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News about a new hypothesis that some dinosaurs were "humped."

Below article from The Sunday Times (London) -- copyright acknowledged.

This Megalania page has been visited times since April 13, 1998.

Sunday Times

Copyright 1998 Times Newspapers Limited

April 12, 1998, Sunday

Dinosaurs were like Camels

By Sean Hargrave

SCIENTISTS may have to think again about what some dinosaurs looked like. An American researcher claims that some species may have had a resemblance to today's camels or bison , writes Sean Hargrave.

Jack Bailey from Western Illinois University says scientists have the wrong impression of what 28 types of dinosaur looked like. Instead of fan-like "sails" running down their backs or around their necks, he claims many sported humps.

Bailey says the humps served the same purpose they do today - to store fat reserves and protect a large animal from the heat of the sun.

He struck on the idea two years ago when he saw a bison skeleton and noticed that the bones behind the neck which support its hump were similar to those of some dinosaurs.

"They were exactly the sort of spines you find in spinosaurus or ouranosaurus but it has always been presumed that they had sails," he says.

The bones were different to those found on dinosaurs that almost certainly had sails. Rather than being thin and pencil-like, the bones of some dinosaurs were thicker and slightly larger at the end further away from the body. They also had roughened edges, rather than the smoother ones found on dinosaurs with sails.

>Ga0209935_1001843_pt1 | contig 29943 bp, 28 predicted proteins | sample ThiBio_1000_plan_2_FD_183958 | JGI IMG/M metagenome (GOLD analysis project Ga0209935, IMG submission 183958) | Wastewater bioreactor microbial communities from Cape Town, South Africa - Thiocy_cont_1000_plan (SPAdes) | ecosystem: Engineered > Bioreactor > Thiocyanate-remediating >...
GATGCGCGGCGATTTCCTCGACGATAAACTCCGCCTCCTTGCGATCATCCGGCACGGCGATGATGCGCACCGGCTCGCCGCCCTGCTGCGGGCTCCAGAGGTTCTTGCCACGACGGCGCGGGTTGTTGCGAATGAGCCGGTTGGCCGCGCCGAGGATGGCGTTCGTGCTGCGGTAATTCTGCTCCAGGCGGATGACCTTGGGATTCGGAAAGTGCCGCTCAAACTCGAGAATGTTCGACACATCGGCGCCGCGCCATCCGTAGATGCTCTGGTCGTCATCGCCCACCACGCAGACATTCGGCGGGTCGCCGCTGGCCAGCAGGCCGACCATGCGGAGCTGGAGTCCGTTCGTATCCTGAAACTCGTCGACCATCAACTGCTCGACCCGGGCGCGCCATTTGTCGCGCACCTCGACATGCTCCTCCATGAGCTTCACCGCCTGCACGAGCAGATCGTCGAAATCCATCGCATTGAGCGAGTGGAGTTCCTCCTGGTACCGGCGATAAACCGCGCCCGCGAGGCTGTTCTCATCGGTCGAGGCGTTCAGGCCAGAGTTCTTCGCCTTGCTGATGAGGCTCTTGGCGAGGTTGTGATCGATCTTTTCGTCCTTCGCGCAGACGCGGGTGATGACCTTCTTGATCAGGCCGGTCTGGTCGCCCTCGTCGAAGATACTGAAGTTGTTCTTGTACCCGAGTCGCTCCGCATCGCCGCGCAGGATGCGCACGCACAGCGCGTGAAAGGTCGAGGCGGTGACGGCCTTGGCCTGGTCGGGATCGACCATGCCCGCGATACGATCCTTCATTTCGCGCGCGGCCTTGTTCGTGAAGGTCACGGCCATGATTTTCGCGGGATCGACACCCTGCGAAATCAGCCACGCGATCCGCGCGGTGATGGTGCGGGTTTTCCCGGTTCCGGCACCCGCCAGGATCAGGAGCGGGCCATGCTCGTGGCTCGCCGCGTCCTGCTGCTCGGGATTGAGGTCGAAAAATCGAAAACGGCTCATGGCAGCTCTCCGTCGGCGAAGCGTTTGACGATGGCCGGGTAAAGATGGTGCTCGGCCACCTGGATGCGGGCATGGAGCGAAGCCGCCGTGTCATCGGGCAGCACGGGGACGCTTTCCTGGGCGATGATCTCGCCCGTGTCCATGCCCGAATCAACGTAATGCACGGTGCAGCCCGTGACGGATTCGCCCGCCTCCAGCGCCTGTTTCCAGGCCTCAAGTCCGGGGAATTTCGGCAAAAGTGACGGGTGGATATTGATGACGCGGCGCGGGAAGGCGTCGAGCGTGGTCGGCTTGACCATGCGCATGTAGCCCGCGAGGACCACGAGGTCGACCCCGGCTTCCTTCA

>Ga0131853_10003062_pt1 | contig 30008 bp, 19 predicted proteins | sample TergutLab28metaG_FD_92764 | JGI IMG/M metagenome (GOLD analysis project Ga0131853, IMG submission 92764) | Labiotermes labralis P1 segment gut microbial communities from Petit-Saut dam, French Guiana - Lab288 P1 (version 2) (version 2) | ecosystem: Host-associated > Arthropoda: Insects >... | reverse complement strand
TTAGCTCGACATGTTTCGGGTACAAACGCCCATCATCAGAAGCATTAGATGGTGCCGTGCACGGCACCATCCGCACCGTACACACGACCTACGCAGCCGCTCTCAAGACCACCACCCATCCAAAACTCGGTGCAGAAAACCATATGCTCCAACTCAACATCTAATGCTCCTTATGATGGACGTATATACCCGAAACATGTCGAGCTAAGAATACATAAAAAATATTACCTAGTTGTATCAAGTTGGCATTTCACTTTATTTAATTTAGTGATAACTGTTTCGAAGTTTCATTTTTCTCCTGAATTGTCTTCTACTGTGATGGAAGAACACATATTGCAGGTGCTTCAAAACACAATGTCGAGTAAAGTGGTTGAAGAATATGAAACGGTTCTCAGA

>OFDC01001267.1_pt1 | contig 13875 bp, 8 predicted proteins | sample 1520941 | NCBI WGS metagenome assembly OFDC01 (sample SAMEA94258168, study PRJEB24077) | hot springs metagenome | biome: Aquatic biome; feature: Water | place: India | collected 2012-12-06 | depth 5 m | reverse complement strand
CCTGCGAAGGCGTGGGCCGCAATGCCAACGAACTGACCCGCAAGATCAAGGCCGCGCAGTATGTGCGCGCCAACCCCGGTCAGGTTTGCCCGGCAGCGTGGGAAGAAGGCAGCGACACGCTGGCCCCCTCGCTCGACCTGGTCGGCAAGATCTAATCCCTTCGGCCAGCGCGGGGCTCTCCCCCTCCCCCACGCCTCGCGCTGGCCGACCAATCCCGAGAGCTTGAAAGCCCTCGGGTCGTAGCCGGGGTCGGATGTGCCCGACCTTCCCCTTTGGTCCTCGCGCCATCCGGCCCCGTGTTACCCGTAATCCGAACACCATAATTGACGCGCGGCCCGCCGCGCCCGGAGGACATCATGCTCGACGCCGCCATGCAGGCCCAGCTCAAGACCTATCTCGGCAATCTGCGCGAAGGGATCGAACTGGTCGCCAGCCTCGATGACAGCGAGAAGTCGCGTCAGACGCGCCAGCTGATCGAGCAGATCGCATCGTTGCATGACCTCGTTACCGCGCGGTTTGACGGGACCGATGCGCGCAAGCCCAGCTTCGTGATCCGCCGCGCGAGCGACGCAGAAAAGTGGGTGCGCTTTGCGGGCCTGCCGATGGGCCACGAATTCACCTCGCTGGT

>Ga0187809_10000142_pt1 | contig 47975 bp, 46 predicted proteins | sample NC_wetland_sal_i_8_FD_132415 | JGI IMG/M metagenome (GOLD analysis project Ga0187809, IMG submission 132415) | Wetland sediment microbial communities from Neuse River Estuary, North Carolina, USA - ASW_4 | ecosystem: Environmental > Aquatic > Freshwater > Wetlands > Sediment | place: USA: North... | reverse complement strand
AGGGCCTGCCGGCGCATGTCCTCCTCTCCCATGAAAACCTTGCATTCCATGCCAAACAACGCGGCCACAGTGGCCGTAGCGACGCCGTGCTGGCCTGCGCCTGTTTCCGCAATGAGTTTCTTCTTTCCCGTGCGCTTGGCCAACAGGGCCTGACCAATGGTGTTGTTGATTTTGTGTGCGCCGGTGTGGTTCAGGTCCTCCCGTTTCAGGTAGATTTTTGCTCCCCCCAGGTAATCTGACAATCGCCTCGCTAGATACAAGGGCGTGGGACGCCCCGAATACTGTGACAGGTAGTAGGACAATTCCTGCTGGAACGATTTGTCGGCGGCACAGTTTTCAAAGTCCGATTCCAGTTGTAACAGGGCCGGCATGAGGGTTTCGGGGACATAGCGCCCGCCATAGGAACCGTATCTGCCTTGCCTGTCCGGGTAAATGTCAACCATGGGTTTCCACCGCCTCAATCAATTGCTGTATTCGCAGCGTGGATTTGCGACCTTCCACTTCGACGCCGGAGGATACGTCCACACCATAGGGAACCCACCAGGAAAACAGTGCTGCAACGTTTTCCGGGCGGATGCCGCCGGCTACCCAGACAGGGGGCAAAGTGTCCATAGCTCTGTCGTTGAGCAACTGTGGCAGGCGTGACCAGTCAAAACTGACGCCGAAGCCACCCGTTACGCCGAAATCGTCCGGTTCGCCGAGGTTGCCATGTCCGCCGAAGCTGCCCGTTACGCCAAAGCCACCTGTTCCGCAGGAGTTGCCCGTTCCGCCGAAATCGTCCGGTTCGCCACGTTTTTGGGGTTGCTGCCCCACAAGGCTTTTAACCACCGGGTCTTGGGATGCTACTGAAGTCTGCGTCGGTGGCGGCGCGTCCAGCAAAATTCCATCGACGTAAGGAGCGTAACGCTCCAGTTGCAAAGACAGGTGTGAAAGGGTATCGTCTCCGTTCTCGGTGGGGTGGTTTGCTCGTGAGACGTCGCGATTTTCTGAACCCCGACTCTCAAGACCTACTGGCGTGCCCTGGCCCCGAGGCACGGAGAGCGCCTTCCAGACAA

"It all points to the bones being used to support humps. That is why they are thicker and why they are roughened from where muscle and ligaments have been attached," says Bailey.

"Also, these bones are often thinner in the middle which is consistent with bones that have been secured either end and borne a considerable weight, causing the centre to compress and wear.

Humps would have been extremely useful to dinosaurs, he says. "We know that many dinosaurs were migratory. They lived in herds that would consume huge amounts of food and so they would need to move from one source to another. For such animals a hump packed with fat reserves would be essential to provide energy for the journey between feeding grounds.

"The Cretaceous period, when many of these dinosaurs lived, was one of the hottest times in the past 500m years. So there were these huge animals that could easily have overheated in tropical conditions. If you compare their volume to the skin area where they could let heat escape, you see that they must have had another means of protecting themselves from heat. A hump would have been perfect, allowing heat to be concentrated in an area where thin membranes would have allowed it to dissipate."

If Bailey is correct, palaeontologists will have to reconsider the accepted appearance of 28 types of dinosaur that lived up to 100m years ago.

Researchers have always been hampered in their attempts to visualise what dinosaurs were like because they only have bones to work with and no soft tissue. It is for this reason, says Bailey, that it has been widely accepted that the spinal bones growing out from a dinosaur's back were used to support a sail.

These served the purpose, it is presumed, of warming up the animal's blood early in the morning. The same sail could then allow heat to escape during midday if shade were found. If there was no protection from the sun, however, the sail was useless. Bailey postulates that this led some dinosaurs to develop humps that would store energy to power the animal while the sun was still warming it up, yet protect it from overheating later in the day.

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